This approach also allows digitalising, transforming, and delivering learning content as customized products. Tailor-made training courses are specifically tailored to the needs and structures of the organization. This way, the company can benefit directly from this bespoke course. And because the course is specifically designed for a particular organization, it is cost and time-efficient.
When all the content was made with Agile – learning pills made for total quality – in the training sessions, the learning system interprets the user data. It articulates and reassembles the paths in a customized way.
But how do you introduce the agile methodology into an educational organization?
We can summarize it in 6 main steps (Table 3).
Only after these steps, we can move to introduce the Scrum methodology, defining the roles of the Scrum team (here in synthesis)
• The development team, responsible for the product’s release, takes care of working on the product by developing the required characteristics. They serve the product owner, manage themself and provide the project evolution.
• Scrum Master plays the role of facilitator for the team and makes sure that the methodology is applied. The tasks of the Scrum Master are to serve the Product Owner and the Development Team, manage the Scrum process and remove impediments.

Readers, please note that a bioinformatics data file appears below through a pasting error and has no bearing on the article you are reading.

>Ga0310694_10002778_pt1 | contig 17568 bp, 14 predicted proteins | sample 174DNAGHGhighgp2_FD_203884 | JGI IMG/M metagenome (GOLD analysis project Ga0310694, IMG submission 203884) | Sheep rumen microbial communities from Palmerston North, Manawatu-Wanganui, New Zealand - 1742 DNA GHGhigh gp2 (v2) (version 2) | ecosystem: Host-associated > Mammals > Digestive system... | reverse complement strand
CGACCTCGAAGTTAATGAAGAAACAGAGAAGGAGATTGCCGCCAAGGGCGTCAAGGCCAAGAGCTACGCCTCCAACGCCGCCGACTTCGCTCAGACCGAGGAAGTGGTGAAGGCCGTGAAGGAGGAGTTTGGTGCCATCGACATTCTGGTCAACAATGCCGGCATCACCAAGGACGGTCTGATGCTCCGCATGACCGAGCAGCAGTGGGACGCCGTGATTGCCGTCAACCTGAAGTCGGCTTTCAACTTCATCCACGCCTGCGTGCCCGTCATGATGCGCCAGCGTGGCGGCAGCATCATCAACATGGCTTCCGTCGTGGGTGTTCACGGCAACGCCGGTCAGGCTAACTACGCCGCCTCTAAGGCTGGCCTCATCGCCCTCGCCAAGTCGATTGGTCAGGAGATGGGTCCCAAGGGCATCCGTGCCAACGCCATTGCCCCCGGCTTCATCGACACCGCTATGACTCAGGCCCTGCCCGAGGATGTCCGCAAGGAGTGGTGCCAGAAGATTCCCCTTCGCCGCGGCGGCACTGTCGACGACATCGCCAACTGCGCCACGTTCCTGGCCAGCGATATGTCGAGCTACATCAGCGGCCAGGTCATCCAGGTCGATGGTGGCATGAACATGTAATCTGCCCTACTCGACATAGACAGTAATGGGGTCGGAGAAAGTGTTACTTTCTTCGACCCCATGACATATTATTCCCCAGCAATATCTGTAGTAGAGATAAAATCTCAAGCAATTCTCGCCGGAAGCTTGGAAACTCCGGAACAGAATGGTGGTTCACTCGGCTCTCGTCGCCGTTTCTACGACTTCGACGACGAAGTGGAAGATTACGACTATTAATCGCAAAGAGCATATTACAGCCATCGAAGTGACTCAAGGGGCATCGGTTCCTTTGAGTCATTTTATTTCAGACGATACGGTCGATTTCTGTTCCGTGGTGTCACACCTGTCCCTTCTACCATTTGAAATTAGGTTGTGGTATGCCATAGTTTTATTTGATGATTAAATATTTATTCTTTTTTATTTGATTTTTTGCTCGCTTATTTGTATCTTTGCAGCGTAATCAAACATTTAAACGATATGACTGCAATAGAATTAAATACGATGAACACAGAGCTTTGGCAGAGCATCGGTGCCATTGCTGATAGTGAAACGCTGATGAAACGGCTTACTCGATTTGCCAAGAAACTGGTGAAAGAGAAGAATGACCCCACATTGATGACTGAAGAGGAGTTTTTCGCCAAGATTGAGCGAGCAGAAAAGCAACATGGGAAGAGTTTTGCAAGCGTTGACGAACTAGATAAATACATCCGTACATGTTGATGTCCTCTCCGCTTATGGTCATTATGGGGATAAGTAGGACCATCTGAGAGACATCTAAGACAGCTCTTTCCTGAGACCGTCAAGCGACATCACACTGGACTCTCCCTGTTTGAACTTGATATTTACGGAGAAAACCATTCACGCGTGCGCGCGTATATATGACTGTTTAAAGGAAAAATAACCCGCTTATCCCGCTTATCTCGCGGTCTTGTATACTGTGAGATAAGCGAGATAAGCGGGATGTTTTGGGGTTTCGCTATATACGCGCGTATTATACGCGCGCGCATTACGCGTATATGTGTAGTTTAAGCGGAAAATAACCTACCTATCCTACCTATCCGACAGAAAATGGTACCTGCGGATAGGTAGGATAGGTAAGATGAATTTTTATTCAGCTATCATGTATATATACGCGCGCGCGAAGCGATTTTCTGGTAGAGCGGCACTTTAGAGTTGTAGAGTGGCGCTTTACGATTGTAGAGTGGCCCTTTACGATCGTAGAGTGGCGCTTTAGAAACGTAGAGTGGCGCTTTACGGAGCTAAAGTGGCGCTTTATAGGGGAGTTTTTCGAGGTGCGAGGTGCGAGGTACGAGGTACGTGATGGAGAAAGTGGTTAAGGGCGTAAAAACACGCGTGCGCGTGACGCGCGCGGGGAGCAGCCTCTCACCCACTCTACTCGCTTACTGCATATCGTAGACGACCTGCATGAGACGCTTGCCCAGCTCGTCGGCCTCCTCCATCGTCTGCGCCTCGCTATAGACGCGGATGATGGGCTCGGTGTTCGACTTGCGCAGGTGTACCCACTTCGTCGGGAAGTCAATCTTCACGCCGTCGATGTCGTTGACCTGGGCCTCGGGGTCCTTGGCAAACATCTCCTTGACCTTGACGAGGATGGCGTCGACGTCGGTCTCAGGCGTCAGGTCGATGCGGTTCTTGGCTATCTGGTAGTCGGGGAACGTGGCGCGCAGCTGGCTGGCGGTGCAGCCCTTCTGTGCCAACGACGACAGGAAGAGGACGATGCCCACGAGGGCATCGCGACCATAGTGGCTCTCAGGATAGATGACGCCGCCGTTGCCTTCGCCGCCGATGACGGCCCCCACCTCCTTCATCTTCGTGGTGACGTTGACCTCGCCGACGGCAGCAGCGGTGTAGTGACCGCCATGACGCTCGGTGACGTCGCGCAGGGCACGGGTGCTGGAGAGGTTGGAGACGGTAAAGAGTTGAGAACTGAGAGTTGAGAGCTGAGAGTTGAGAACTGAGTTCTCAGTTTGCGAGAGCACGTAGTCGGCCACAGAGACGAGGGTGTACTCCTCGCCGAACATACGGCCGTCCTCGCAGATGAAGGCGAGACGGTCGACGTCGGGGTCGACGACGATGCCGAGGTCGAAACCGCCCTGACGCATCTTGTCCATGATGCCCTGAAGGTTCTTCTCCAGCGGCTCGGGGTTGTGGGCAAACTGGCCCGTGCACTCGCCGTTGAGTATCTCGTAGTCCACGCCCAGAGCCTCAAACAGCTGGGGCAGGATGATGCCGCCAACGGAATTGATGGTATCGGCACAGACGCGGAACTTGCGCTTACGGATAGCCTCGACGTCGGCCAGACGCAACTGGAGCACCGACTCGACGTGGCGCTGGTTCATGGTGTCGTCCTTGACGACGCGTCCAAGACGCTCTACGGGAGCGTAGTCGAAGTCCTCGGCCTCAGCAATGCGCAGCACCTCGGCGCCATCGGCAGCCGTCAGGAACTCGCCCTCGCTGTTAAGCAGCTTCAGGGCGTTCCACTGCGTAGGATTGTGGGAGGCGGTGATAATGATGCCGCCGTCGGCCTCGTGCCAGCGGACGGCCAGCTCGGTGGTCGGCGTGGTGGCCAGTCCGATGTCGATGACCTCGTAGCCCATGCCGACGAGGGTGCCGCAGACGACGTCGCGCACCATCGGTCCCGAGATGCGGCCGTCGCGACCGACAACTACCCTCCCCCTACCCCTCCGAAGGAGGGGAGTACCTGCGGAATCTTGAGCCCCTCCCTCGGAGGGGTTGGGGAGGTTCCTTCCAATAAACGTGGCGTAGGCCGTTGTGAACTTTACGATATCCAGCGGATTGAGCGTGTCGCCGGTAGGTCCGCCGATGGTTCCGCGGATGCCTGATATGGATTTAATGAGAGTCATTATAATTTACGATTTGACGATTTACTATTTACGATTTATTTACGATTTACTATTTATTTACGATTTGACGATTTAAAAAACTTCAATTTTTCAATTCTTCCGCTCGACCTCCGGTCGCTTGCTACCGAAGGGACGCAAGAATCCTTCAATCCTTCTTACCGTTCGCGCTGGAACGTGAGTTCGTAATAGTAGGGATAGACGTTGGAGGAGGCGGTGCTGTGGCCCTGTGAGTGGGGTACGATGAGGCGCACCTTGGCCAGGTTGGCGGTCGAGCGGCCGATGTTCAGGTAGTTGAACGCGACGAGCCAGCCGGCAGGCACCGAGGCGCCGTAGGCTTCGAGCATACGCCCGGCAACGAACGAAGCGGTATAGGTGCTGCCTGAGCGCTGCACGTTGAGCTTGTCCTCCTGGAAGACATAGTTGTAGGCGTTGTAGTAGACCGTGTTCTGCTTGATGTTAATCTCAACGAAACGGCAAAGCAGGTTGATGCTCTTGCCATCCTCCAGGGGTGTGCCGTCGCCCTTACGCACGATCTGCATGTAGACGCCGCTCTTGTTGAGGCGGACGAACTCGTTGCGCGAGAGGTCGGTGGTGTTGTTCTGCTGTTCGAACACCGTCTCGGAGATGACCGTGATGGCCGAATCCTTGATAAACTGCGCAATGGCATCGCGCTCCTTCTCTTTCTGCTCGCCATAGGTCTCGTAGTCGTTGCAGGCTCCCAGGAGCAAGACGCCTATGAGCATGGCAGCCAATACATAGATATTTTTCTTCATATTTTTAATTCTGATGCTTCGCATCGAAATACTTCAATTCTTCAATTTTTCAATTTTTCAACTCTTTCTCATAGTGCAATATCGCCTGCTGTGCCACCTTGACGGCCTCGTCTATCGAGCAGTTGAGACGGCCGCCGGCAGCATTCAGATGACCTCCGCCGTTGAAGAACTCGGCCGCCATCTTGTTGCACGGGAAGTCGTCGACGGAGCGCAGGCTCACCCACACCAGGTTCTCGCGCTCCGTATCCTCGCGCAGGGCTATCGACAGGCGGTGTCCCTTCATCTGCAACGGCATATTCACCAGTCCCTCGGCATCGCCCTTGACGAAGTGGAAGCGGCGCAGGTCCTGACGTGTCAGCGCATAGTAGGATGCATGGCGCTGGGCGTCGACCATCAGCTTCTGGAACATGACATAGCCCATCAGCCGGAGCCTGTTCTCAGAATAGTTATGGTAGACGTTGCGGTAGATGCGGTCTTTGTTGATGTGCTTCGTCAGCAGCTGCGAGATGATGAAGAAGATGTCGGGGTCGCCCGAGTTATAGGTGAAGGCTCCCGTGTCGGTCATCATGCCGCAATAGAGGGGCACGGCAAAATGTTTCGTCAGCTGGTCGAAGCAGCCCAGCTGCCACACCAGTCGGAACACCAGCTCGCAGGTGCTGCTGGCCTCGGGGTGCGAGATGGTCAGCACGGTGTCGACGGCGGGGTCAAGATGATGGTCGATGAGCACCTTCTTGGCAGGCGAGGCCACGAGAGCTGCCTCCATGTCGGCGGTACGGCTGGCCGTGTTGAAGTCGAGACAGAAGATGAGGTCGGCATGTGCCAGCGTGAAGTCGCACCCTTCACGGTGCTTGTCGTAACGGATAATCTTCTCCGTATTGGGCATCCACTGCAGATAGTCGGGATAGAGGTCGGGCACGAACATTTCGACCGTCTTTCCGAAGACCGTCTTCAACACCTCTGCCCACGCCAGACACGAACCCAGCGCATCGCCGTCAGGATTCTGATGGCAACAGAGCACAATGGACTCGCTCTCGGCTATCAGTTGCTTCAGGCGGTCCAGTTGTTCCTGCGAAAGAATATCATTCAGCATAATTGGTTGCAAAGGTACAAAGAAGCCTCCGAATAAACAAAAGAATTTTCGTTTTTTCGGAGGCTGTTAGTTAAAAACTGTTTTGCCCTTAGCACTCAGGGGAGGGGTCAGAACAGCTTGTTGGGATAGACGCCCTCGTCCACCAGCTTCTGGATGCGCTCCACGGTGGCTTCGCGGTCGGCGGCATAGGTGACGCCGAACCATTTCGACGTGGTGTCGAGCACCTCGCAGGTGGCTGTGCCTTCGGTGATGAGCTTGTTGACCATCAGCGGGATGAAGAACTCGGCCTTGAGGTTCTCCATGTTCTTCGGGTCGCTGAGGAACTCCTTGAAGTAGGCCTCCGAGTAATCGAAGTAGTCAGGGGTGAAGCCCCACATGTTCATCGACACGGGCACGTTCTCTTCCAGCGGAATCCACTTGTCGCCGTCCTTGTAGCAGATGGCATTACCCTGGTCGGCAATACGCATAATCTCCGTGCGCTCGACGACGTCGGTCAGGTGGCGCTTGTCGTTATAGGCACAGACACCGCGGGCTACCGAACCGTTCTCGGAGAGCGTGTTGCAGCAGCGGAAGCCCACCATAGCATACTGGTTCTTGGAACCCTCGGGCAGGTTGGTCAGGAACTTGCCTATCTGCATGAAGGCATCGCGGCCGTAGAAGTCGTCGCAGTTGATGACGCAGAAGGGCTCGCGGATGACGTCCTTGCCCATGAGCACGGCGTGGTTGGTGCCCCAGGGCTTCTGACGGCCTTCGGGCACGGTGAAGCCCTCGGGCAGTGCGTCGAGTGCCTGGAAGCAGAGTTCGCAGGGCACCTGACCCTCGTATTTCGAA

Agile is a style of work, in the belief that “work is an activity and not a place”.
Over the years, we have been able to experiment with the agile methodology in many diversified design contexts, both in the more traditional ones of software development and, with significant results, in the e-learning field. The contribution made by this approach extends and goes well beyond the desired results in the change project, contributing or activating irreversible processes of profound improvement of the organization as a whole, up to the point of modifying the system of values that are at the basis of the culture of an Organisation.
Agile constitutes a powerful combination agent at the disposal of organizations capable of supporting all instances of change, even revolutionary, prompted by the digital revolution.
Our organisation’s culture is based on method, innovation, passion and study. These values are the key factors that describe what we do and mostly how we do it and they guide us to effectively respond to any evolving needs of our customers.
We churn out the right contents of any project with a multidisciplinary approach that aligns technology with strategy, coupled with commitment and flexibility. We are able to simplify and give value to the most complex and technical contents and to design look & feel that engage and give care to all details, which lead to the realisation of a perfect equilibrium between contents and shape.